Saville Surname Genealogy

The Saville surname has Norman
origins, derived either from the place-name Sainville in Eure-et-Loire
northern France; or from the Old French saisne,
meaning “Saxon,” and ville,
Saville is the most common surname
spelling. But Savile was the name of the
Yorkshire gentry family. And Savill was
preferred in Essex.

Saville Resources on

Saville Ancestry

The earliest
appearance of the Saville name in England appears to have been Jean de
Saiville, an adviser to King Stephen in the mid-12th century. The senior branch of this family continued as
royal advisers and based itself in Yorkshire.
A Sayvill of this family was recorded at Broxted in northern
Essex in
1377; from whom, it appears, may have come the Savilles of Langton
in Dorset

Yorkshire. Early
recorded spellings in Yorkshire were Henry de Seyvil in 1225 and Peter de Sayvell
in 1286
However, the family name soon became

The Savile family began to rise in status in the
mid-14th century when Sir John Savile fought in the French wars and
married the
heiress Isabel de Elland. He held the
post of Sheriff of Yorkshire on three occasions in the 1380’s. Sir Thomas Savile established
the family at
Thornhill near Wakefield in the following century. They
were Yorkist during the Wars of the Roses
but soon jumped ship after Henry Tudor seized the crown in 1485.

The Saviles were Royalist in the 17th century. Thornhill Hall was
destroyed by the Parliamentarians in 1648 during the Civil War and the
family subsequently made
their home at Rufford Abbey near Rotherham. Sir George Savile had
been created a baronet in 1610 and a later Sir George was made Viscount
Halifax in 1668. Savile Row in London was named
after his wife Dorothy Savile.

After the Viscount’s death in 1695 the Savile estates passed to distant
Savile cousins in Yorkshire and, after the death of the 8th Savile
baronet in 1784, to a nephew Richard Lumley. His descendants
subsequently adopted the Savile name. Sir John Savile the
diplomat, an illegitimate son of this line, was created Baron Savile
1888. Rufford Abbey was eventually sold by the Saviles in 1938.

An earlier illegitimate line, from Sir Henry Savile of Thornhill, was
to be found in Lincolnshire. Sir Robert of Barkston in
Lincolnshire was Sheriff of the county in 1573. His son John was
its Sheriff in 1590 and created Baron Savile in 1627.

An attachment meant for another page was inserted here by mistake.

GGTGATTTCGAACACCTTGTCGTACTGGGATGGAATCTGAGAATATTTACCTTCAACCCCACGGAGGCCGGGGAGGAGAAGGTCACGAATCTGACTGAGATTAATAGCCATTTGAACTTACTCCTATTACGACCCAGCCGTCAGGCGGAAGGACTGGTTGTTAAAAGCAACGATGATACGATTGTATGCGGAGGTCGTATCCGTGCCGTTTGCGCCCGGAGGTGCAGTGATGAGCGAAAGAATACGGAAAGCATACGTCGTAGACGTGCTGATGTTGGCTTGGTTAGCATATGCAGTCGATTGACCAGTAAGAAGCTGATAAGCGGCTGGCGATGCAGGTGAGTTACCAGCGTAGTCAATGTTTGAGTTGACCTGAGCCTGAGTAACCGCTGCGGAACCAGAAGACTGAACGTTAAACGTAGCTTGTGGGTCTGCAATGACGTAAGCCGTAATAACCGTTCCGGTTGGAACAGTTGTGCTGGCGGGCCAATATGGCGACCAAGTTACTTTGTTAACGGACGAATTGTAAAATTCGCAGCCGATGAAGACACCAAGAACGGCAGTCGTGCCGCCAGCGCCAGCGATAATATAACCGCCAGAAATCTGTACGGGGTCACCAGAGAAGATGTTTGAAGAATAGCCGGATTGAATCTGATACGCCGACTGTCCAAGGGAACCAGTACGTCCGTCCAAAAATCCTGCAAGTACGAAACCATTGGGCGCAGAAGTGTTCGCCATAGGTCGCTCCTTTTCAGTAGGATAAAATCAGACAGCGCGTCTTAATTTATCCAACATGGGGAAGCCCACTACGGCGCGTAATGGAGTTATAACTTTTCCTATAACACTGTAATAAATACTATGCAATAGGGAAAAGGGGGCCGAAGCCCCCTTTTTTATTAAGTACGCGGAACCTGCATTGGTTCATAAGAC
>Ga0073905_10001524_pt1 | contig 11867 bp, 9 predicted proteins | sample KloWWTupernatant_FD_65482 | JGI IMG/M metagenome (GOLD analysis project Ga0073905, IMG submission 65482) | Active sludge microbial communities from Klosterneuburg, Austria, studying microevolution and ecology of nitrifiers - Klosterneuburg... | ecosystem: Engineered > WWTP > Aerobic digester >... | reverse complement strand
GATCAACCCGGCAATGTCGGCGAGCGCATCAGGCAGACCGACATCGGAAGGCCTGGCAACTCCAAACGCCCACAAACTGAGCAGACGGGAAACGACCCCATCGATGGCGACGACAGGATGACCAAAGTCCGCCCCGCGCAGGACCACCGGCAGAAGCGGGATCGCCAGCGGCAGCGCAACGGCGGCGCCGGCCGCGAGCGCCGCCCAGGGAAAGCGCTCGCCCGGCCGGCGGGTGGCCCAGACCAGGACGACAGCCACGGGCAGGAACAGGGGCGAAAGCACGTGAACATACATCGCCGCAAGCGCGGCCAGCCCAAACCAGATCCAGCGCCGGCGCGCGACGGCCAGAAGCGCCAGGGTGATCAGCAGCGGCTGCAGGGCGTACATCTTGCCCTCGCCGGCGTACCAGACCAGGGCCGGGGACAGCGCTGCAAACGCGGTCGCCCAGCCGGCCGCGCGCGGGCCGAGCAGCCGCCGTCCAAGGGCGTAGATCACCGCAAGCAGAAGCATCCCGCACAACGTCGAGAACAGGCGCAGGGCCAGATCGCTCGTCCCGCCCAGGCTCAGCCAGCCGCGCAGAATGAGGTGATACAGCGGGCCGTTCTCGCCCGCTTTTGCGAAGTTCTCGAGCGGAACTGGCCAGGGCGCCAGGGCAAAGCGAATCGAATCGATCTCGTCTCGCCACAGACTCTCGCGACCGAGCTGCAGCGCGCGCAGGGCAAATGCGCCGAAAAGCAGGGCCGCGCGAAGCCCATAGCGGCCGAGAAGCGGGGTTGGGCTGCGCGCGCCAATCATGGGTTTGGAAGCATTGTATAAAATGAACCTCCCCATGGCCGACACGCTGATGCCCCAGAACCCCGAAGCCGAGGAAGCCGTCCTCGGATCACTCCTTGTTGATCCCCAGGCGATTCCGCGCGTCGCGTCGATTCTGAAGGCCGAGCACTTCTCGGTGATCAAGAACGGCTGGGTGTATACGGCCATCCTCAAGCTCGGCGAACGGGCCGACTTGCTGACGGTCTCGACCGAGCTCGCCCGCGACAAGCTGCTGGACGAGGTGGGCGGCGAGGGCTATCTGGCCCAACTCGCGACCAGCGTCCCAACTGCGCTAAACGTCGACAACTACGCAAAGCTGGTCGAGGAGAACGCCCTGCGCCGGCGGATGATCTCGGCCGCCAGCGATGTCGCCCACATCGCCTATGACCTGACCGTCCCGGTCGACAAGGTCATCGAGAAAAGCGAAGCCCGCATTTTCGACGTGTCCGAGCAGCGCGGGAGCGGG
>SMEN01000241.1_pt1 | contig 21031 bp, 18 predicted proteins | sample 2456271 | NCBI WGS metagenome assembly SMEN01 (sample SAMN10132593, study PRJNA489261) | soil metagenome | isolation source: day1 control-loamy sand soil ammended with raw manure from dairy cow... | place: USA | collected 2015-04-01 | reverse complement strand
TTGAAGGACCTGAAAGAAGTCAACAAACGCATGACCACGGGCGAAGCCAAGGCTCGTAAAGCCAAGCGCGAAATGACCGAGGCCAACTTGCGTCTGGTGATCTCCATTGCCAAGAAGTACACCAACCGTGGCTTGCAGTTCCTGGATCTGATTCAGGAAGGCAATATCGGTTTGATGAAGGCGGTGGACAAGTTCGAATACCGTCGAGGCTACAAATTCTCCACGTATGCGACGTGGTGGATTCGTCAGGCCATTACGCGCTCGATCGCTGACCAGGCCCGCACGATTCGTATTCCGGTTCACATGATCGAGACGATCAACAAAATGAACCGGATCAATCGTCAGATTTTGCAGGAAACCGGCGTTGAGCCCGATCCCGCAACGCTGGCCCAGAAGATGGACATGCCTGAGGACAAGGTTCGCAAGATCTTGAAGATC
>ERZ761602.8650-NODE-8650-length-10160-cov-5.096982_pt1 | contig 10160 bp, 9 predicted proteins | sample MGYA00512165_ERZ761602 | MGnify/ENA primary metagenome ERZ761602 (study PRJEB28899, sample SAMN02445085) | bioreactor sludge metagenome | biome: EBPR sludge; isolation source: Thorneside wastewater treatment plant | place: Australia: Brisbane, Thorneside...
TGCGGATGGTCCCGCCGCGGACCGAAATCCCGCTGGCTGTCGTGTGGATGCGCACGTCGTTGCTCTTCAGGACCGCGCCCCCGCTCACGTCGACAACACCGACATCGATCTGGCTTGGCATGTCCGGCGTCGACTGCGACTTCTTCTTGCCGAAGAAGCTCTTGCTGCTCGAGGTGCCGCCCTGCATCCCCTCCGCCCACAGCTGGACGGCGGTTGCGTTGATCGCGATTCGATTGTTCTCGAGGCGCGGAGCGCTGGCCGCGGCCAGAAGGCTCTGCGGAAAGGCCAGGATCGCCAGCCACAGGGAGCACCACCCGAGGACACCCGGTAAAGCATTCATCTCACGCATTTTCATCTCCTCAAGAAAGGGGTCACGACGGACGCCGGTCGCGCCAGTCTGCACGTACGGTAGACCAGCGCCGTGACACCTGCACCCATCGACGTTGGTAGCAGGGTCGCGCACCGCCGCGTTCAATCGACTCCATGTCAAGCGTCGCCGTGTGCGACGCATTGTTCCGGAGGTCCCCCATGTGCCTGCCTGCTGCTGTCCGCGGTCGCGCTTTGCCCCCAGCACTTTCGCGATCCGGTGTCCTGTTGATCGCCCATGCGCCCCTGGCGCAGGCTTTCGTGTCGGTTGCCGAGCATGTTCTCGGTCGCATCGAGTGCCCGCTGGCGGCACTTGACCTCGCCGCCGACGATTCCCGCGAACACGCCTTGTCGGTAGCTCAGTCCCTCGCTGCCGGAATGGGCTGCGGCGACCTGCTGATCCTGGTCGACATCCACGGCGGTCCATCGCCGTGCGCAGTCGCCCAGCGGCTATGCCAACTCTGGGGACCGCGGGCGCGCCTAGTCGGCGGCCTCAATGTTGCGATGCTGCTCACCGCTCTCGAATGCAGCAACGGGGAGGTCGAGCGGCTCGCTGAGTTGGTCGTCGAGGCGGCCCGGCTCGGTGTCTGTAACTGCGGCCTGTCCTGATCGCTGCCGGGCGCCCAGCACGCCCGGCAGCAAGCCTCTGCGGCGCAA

Essex. The Savill name first appeared in Essex in Broxted
and Takeley in the northern part of the county in the 16th century. One
Savill family has been traced back to
William Savill, born in 1714 in Little Dunmow. He
married Anne Rost in Barnston in 1739. William
Savill was a farmer in Great Dunmow in
the 1820’s and 1830’s. Another Savill
was an important wool merchant in Bocking near Braintree.

And then there was Henry Savill who married Elizabeth
Swallow in 1652. Their descendants founded
a surveyor’s firm, a brewery, and a steamship line. From
the surveyor line in Chigwell in the early
19th century came Alfred Savill
of Savills, one of the UK’s largest estate agents. The
story was told in John Watson’s 1977 book Savill: A Family
and a Firm

Samuel and Ann Saville, Quakers from Yorkshire, came to
Chester county, Pennsylvania in the 1740’s:

  • their son Abraham Saville moved to
    Rockbridge county, Virginia in 1795. His
    farm remained with his descendants until
    the 1960’s. Mattie
    Saville lived in the nearby Dillard farm in the 1850’s, but this
    building burned down in the 1930’s. Jacob Saville migrated west
    to Iowa in the 1870’s.
  • another son Joseph made his home in Hampshire county,
    West Virginia. His line was covered in Frank and Nancy Saville’s
    1989 book The Saville Family in

John and Araminta Saville came to Baltimore, Maryland from
Ulster in Ireland sometime in the late 1700’s.

Two Saville arrivals in the 19th century were from

  • Benjamin Saville was transported
    housebreaking in 1832. He eventually
    north of Sydney at Lansdowne on the Manning river where he was the
    earliest settler.
  • James Saville meanwhile came to Sydney
    with his family on the Euphrates in 1855. They joined a bullock wagon train to
    NSW in the outback and later moved into dairy farming at One Tree Farm
    near Casino

Saville Miscellany

If you would like to read more, click on the miscellany page for
further stories and accounts:

Saville Names

Sir John Savile fought in the French wars in the 1340’s and was
the forebear of the Saviles of Yorkshire.
Alfred Savill founded Savills,
one of the UK’s largest estate agents, in London in 1855.
was a popular English disc jockey and TV presenter.
After his death in 2011, his reputation sank following the widespread
allegations of sexual abuse made against him.

Select Savilles Today

  • 7,000 in the UK (most numerous
    in Yorkshire)
  • 1,000 in America (most numerous in Virginia)
  • 3,000 elsewhere (most numerous in Australia)



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